Protestants who are not necessarily anti-Catholic in a vicious way are also worried about pro-Catholic trends among evangelicals. Roger Olson, a Baptist, wrote a CT article warning against giving too much weight to tradition, since as he rightly notes this would lead to questioning many Baptist teachings! But note how relatively moderate his tone is. This is a guy who is speaking out against what he rightly perceives as a major trend among evangelicals. But he’s still not taking the harshly anti-Catholic approach that just about any Baptist would have taken 50-100 years ago.

Finally, I recommend an article by a Catholic theology professor, Fr. Thomas Rausch, S.J., discussing the ways in which evangelicals and Catholics can find common ground. I’m sure many of you will think Rausch is a liberal, but bear with him. I think he makes some good points!

Edwin


#11

This is a real good question…

Sigh many of the previous posters make some very good points and one that I think has not really been hit on is that many of us have decided that we are going to BE Catholic, with all that that entails for us and that when we do that we seem to draw some attention that a good ole luke-warm non-practicing Catholic doesn’t catch because he’s mostly indistinguishable from the folks around him. So, in that respect it’s a good thing.

As one that deals with Catholic ministry to prisoners, I know that that environment is unbelievably anti-Catholic and is heavily understaffed so that our guys maybe get to have some sort of service twice a month and only a few have access to Mass or the Sacraments and there is nothing in place (where I am in Florida) for any kind of faith formation and for those guys who choose to convert. Can you imagine being in prison for something and having no access to confession?

Prison is a hotbed of anti-Catholicism and the rhetoric is often swallowed hook, line, and sinker. To combat this, since mine is a correspondence ministry, I never fail to print out and include tracts from Catholic Answers that will equip the guys to handle the rhetoric…and they say they love it.

Is it worse today? I think so. There is great access to information and it seems like most will load up on an a-C site and come in here intending to valiantly “bring down the whore of Babylon” without taking time to consider that the Catholic Church has spent it’s entire history from the apostles themselves on answering heresies and the last 500 answering the latest new winds of doctrine that fuel most of the n-C denoms of today

One of the Mods here has this verse in his signature and I think it’s appropriate. “Ecclesiates 1:10 Nothing under the sun is new, neither is any man able to say:
Behold this is new: for it hath already gone before in the ages that were before us.”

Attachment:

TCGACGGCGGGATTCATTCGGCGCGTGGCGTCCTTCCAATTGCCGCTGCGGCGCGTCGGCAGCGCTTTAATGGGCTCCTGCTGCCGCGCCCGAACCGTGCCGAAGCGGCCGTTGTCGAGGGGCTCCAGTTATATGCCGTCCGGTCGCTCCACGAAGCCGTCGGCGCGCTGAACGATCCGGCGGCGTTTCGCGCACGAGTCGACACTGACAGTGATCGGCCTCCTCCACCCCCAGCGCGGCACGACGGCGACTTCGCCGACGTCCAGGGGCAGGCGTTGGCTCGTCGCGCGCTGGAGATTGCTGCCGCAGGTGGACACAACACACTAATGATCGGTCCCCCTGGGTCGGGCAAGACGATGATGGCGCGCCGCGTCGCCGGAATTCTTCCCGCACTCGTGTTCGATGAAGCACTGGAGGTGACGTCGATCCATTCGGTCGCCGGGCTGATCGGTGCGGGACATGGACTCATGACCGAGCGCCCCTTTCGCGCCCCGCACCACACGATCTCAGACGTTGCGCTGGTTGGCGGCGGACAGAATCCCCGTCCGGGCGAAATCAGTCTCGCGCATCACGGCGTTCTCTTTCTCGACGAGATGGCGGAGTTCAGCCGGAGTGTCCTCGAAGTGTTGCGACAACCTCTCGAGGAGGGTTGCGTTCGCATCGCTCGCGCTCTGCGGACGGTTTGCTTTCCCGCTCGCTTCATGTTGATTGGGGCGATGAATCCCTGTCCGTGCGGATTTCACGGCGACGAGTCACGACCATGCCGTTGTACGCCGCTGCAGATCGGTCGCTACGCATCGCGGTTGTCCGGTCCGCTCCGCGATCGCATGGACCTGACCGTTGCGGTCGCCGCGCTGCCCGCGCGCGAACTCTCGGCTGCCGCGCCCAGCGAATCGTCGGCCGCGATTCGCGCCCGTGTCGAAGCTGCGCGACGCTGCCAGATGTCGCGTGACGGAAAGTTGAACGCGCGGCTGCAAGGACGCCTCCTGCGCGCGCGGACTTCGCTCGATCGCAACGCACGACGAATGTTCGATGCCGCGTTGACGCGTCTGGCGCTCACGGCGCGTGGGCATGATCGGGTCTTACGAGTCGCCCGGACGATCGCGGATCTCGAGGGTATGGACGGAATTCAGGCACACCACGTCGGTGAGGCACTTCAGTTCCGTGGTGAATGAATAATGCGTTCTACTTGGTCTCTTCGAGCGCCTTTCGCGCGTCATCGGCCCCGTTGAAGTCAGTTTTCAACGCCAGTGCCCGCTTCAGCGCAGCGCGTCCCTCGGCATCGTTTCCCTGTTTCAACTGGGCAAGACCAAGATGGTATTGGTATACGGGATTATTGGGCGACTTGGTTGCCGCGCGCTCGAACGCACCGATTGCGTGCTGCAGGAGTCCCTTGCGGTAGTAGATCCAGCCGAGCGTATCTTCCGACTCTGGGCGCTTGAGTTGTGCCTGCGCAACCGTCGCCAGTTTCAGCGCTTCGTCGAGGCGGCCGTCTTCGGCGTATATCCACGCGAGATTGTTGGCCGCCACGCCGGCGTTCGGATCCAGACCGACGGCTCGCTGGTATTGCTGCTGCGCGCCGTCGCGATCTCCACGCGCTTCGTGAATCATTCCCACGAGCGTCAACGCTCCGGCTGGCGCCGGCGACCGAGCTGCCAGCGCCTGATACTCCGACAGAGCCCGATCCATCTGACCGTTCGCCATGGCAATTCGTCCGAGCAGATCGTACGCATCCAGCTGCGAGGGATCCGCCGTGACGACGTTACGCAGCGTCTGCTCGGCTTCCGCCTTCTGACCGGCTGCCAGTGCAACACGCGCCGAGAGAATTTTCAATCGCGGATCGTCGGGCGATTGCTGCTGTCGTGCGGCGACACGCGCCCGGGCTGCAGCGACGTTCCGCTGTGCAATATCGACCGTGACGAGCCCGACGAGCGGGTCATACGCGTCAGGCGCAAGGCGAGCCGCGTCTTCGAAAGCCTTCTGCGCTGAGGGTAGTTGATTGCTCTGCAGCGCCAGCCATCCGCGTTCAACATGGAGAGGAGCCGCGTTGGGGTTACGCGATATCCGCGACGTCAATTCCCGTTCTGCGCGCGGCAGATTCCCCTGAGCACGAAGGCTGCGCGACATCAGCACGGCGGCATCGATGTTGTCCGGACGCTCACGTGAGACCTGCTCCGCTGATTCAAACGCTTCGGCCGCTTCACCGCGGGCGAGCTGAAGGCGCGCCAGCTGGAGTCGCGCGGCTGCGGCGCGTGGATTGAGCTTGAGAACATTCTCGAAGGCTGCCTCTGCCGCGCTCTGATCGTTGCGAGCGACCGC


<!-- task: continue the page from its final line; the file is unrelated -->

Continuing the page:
Finally, one of the biggest pains that I see in the church are the radical traditionalists like the SSPX because their rhetoric IMO is just as anti-Catholic and divisive as that of the n-Cs outside the church. To me, it’s shameful and schismatic.

I have a running discussion with an RT buddy and the documents that he throws up at me (even one from CA!) are so biased and full of their own interps of what the documents say that he’s difficult to talk to. Much as I love the guy, he’s a regular source for aspirin… :frowning:

We really do have our work cut out for us in so many areas. And that is always a source for prayer. We have to remember that we are the light of the world and are responsible to do our best part to stem that rain of souls falling into hell like raindrops. To the harvest my dear brothers and sisters!
Pax vobiscum,


#12

I think the media and Hollywood are showing more and more hostility. I remember years back when movies were not hostile toward the CC, but now, they show liberal priest, liberal nuns, make fun of the Holy Father when receiving awards, have monologues making fun of priests etc. When some newscasters decide to talk about the Church and interview a priest, they will usually have some dissident to talk about celibacy. I remember a few years ago, I cant remember the primetime show, where that was the subject and three young seminarians were interviewd and the question was asked if they had had sex before and all three said yes. My pastor was interviewed at length at that time since he is married (a convert from Anglican church) but the host only showed one brief segment of the interview and had nothing to do with celibacy.


#13

[quote=YinYangMom]I sense the hostility most from within…

[/quote]

I agree. I even feel more hostility here on CAF :confused: and I haven´t even been here that long…


#14

I run in to it several times a week on the Wondir website,wondir.com/wondir/jsp/index.jsp Most are from “guest posts”, it has gotten so hostile at times that other Christian faiths on the site are starting to “stick-up” for the Catholic right to have an opinion. The abuse seems to run in streaks. We are up to Three Catholics to defend the Church,more persons would be very welcome.


#15

[quote=gmmartin42]I would be interested in hearing some others’ viewpoints as to what they see as areas of growing hostility towards the Catholic Church. I, for one, have noticed an increase in hostility and negativism coming from the Protestant and Evangelical Christian movements. My Jewish friends even agree with me that they, too, notice hostility from those areas not only to their respective group, but the RCC as well. Anyone see it coming from anywhere else?
[/quote]

What would be interesting to know is how mainstream media view the Catholic church. Fr. Groeschel said once at at talk that the media are anti-Catholic, particularly New York Times. He knows about New York Times because of what was revealed to him by a former top employee. He said that even a small negative news regarding the Catholic church would be put front page or somewhere really prominent.

On the other hand, we saw how mainstream media featured Pope John Paul 11’s death and funeral and even a bit of the recent World Youth Day in Germany

Does anything think that there are actual planned media campaigns against the Catholic Church?
Is this is true, what can we do?
Here are some interesteing links.is an interesting link on the topic:

christianlink.com/publish/feder/
jeremiahproject.com/prophecy/warxian.html
garnertedarmstrong.ws/christmas4.shtml

God bless you!